Michelle: Firstly I want to congratulate you on the ‘Downside Ghosts’, series. I stumbled across your books at my local library last year. I knew nothing about you as an author, or the books. I picked them up as I could actually get the whole 3 books at once and thought I would give them a read.......WOW!!! I know I’m not the first to say it but this is truly a different, awesome, gritty, dangerous, tough series of books. I congratulate you on your totally flawed characters that are soooo impressive to read, it’s refreshing to ‘feel’, such love and emotion as you are reading the series for Chess and Terrible. You did not give these characters a pity party, they are damaged, use drugs, take a beating, not handsome but at the same time utterly gorgeous and memorable. I have wanted to interview you since I read them, I was truly in awe of your complex characters. I highly recommend this series, but they are not YA genre. So young chickens , eyes off until you are old enough, when you are old enough, come a knocking .
Stacia: Oh, thank you so much, I really appreciate that! And lol, no, it's not necessarily appropriate for younger readers. I was always a very advanced reader, and I hesitate to say anyone shouldn't be reading it, of course--it's not that I think teens couldn't "handle" it at all--but I definitely want people to be aware that it deals with some very adult subject matter. (I actually had a friend tell me that she found it in the YA section at her local library; I almost had a heart attack and begged her to go tell the librarians that it is NOT written for a teen audience and to please reshelve it!)
Michelle: I did a lot of research before I even wrote my interview questions to see what you had already answered. I learnt a lot about you which helped me prepare. Hello , December Quinn, erotic writer.
I would think writing erotica and doing it well would be quite difficult, but your urban fantasy just has so much grit and depth. What do you find easier to write, erotica or gritty , urban fantasy? I need to get my hands on a book by your pen name ,December Quinn and have a read.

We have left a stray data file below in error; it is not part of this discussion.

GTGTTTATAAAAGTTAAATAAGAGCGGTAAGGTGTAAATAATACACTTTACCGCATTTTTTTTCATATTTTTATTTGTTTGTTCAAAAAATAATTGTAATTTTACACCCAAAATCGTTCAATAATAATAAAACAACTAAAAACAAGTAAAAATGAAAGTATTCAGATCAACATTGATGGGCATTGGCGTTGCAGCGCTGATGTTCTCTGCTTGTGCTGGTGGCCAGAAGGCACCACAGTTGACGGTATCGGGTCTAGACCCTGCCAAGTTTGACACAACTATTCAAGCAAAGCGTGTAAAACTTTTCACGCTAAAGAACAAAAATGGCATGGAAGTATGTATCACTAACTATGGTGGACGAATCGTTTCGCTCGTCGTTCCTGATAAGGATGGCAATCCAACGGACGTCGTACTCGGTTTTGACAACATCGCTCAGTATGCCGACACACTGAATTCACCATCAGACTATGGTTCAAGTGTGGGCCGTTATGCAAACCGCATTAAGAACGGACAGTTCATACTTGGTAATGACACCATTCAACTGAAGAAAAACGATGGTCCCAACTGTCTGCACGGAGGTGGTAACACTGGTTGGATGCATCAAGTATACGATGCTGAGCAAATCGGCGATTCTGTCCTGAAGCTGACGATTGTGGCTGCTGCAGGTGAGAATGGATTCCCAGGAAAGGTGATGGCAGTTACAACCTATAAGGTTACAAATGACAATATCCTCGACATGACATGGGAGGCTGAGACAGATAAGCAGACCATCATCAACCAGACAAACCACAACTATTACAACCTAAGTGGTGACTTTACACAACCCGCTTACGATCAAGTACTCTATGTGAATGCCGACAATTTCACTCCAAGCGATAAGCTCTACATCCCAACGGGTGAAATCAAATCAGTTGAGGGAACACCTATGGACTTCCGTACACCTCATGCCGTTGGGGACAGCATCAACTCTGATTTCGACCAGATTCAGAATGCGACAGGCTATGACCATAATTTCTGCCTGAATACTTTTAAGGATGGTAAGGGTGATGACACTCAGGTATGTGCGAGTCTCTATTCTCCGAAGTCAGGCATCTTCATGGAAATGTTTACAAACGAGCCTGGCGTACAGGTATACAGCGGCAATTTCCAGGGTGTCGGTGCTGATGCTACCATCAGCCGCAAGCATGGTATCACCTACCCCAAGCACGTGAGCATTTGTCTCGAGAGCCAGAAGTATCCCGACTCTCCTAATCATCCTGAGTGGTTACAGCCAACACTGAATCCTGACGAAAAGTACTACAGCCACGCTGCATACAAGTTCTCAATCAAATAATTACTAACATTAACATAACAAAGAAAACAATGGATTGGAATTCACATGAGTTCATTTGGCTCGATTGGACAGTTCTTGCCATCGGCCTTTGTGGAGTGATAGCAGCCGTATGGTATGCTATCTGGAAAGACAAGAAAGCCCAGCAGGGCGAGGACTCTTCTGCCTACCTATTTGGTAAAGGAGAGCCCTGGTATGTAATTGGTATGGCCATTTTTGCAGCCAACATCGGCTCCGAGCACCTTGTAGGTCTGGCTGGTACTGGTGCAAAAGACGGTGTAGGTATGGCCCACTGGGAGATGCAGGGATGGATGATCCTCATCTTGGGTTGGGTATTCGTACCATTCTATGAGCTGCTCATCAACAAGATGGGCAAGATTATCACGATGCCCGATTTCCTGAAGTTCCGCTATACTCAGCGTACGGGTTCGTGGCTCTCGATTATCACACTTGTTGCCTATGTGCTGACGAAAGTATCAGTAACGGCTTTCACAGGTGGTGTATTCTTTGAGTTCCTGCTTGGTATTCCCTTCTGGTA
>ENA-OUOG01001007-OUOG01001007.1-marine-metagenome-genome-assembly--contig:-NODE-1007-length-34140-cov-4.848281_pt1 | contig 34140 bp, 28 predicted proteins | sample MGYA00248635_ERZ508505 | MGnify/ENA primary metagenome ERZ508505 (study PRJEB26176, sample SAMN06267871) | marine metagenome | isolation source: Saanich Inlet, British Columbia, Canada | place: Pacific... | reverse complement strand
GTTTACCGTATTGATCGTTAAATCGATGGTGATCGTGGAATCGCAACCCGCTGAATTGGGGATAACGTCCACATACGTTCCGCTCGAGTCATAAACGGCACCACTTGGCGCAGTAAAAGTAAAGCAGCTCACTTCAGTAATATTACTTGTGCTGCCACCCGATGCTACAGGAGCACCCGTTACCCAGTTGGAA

Stacia: Oh, hmm. I wouldn't say one is easier than the other, really; they both have their challenges. I do think I enjoy the UF more, or rather, I put more of myself into them and I really enjoy the freedom that comes with UF.
I did have a lot of fun writing the erotic romances, though.
Michelle: Your series , the ‘Downside Ghosts’, has a gritty, dangerous, very dark, challenging world for your characters. Chess Putnam, your female lead in this series would have to be my all time favourite female lead from any genre I have read. Purely because she is so flawed, not whingey, quite selfless in many ways ,tough and even though she is an addict she gets on with her job, doesn’t slack off. I have such emotion for her when I read and feel the pain that is below the surface of her upbringing which you haven’t delved too deeply into. In book # 4 ‘Sacrificial Magic’, is the reader going to find out more about the personal demons Chess struggles with daily as an explanation for her need for her drug use, her need to keep herself in nips and cepts?
Stacia: Well, I think--I like to think--that in every book we get a more complete picture of what Chess's life was like before she entered training at the Church, but I also try to be very careful with how much is revealed, if you know what I mean. Because I think it's very clear that she had a pretty horrific childhood, and I think there's a fine line between mentioning it and exploiting it, or mentioning it and dwelling on it.